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Privacy-preserving load profile matching for tariff decisions in smart grids


In liberalized energy markets, matching consumption patterns to energy tariffs is desirable, but practically limited due to privacy concerns, both on the side of the consumer and on the side of the utilities. We propose a protocol through which a customer can obtain a better tariff with the help of their smart meter and a third party, based on privacy-preserving load profile matching. Our security analysis shows that the protocol preserves consumer privacy, i.e., neither the load profile nor the matching result are disclosed to the utility, unless the consumer later decides to actually purchase the tariff. In addition, the utility’s load profiles used for matching remain private, allowing each utility to offer special tariffs without disclosing the associated load profiles to their competitors. Our approach is shown to have a smaller ciphertext size than homomorphic encryption in practically relevant configurations. However, matching is only possible with up to about 98 % accuracy in general and 93.5 % based on real-world load profiles, respectively. Depending on the practical requirements, two protocol parameters provide a tradeoff between matching accuracy and ciphertext size.

1 Introduction

A global trend towards the modernization of energy grids is ongoing: Information and communication technologies are integrated into the energy grid infrastructures, creating so-called smart grids. A multitude of new use cases become possible, including the balancing of power generation and consumption, electric mobility, renewable energy sources, and real-time pricing. The modernization on the technical side is accompanied by a move towards deregulation on the regulatory side [1], thereby vastly increasing the number of choices on the side of the end consumer. In liberalized energy markets, the paradigm for the customers will be changed: They will be able to change tariff, provider or both frequently and to adapt dynamically. There are a number of pilot regions that have shown the benefit of this deregulation, e.g., the German eEnergy projects, most notably the MeRegio project [1].

Customers have to choose one tariff out of those offered from their local utilities. In order to select the optimal tariff, i.e., the one fitting their electricity consumption at a given time, customers need to match their current usage habits to the offered pricing schemes. As an example, consider an energy provider which is interested in moving energy consumption away from times with high demand because this decreases the amount of immediately available but expensive energy resources. In order to encourage customers to use energy at off-peak times, the provider could offer better tariffs for load profiles that are dissimilar to normal consumption profiles by, e.g., lowering a fixed-price tariff from 23 cents/kWh to 17 cents/kWh. As another example, in order to stimulate people loading their cars during the night instead of during the day, a load profile with high values during night might be associated with another cheap tariff. A convenient way to perform the matching of current and desired consumption profiles is for the customer to provide a current load profile, i.e., a recent energy usage record, to different energy providers or to a third party providing a matchmaking service for tariffs offered by various energy providers.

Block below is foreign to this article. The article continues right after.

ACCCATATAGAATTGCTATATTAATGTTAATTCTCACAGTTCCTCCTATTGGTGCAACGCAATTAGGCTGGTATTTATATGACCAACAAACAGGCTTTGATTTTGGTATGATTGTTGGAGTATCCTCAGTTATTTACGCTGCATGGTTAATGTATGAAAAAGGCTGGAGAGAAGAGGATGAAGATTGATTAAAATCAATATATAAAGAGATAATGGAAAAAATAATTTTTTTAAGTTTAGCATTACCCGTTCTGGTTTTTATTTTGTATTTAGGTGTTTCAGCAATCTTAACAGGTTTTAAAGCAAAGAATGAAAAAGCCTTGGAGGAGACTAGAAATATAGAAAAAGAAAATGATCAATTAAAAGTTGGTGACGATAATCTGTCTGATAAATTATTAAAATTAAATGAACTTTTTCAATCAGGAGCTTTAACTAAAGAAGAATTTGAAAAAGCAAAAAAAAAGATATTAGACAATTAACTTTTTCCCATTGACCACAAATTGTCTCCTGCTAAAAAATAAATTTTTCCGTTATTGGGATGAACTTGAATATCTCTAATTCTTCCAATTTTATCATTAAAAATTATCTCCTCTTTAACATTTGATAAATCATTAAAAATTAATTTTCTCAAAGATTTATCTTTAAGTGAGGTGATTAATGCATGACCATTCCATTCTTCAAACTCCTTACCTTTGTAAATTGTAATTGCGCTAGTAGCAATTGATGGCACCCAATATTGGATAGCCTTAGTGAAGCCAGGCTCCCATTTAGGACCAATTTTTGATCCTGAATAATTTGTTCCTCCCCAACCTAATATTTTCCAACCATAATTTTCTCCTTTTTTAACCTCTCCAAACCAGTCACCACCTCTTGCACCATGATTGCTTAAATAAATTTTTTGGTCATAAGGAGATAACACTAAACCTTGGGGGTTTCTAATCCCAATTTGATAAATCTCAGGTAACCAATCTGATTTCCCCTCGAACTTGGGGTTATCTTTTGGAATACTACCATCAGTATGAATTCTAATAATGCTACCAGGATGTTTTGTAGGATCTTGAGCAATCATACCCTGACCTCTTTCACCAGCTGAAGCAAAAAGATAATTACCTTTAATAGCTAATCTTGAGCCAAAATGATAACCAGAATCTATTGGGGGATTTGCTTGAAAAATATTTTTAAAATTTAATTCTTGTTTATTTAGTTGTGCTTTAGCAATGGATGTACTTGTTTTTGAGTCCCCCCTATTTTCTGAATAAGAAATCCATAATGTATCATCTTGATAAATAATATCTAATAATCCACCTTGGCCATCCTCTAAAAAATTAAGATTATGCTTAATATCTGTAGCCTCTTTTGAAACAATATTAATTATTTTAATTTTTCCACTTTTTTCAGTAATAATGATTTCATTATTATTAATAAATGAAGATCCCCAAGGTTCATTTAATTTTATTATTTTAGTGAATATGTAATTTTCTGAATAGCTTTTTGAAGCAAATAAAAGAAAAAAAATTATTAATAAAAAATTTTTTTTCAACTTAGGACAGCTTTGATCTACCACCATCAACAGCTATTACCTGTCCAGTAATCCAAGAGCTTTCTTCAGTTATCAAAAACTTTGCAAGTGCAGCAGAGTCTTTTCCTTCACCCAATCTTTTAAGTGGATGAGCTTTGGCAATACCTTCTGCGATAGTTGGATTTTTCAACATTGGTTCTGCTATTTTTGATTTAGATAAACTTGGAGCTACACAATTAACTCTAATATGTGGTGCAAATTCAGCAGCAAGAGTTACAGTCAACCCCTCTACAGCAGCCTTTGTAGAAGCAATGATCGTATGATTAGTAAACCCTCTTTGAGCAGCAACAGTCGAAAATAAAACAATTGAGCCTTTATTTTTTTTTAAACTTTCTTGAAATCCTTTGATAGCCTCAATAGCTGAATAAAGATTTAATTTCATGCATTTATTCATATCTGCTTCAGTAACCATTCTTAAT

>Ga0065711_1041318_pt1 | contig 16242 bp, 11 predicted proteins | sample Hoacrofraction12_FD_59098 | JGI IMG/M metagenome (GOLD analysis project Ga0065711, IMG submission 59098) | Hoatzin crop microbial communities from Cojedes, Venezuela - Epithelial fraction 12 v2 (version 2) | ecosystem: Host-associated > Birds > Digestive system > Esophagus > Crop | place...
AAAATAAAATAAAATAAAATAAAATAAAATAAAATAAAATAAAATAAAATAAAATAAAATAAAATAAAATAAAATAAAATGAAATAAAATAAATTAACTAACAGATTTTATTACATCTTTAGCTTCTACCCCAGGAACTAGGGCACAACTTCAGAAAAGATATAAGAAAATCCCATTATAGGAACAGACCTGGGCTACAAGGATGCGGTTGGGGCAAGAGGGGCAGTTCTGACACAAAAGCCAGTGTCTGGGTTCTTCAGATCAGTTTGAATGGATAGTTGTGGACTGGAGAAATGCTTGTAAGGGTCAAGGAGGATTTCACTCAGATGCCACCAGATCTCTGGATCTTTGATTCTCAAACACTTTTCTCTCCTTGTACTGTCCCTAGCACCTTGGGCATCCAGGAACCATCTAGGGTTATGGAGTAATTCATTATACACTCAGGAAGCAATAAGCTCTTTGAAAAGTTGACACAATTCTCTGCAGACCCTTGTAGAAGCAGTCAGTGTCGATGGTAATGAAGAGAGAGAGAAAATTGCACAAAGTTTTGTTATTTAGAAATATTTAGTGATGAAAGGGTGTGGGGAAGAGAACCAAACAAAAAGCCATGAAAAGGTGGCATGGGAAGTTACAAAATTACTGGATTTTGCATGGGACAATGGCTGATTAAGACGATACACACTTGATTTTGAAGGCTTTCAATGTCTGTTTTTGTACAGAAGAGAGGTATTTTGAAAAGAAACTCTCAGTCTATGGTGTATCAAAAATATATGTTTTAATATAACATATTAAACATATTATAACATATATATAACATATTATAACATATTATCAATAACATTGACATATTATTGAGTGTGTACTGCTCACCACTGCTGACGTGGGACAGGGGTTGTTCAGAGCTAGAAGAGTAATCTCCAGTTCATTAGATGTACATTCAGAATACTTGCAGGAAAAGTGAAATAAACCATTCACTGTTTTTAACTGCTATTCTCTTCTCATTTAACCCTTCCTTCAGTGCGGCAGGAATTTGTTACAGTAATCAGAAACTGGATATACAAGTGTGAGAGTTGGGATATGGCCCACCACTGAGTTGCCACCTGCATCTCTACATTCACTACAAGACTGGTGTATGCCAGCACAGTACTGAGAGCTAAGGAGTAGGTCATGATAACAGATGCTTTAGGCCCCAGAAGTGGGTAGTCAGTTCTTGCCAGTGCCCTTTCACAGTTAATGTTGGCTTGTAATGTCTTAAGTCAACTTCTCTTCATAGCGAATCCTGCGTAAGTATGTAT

However, while this is a convenient approach, there are privacy concerns: It has been shown that personal information, such as lifestyle, religion, habitual patterns, sleep-wake cycles, and activities can be extracted from load profiles (e.g., [2, 3]). On the side of the energy providers, there is also reluctance to disclose the load profiles that different tariffs are based on (e.g., typical load profiles of customer groups), as this is internal information that, in a liberated market, can make a difference in commercial success [1]. Therefore, while both, the consumer side and the provider side, are interested in facilitating optimal matching, there are strong reasons against disclosing full information for the matchmaking process.

In this paper, we propose a method for tariff selection that preserves both consumer privacy and the internal company data of energy providers. More precisely, the load profiles of neither party are disclosed, as motivated above. The method outperforms previously suggested methods—in particular, it limits data expansion, which is an issue when classical homomorphic encryption is used. The trade-off is matching accuracy, which in the proposed method is not 100 %. Depending on choice of parameters, higher accuracy can be traded in for increased data expansion. However, in real-word application scenarios, the accuracy of 93.5 %, which can be realized with the proposed approach at negligible data expansion, is sufficient as will be shown.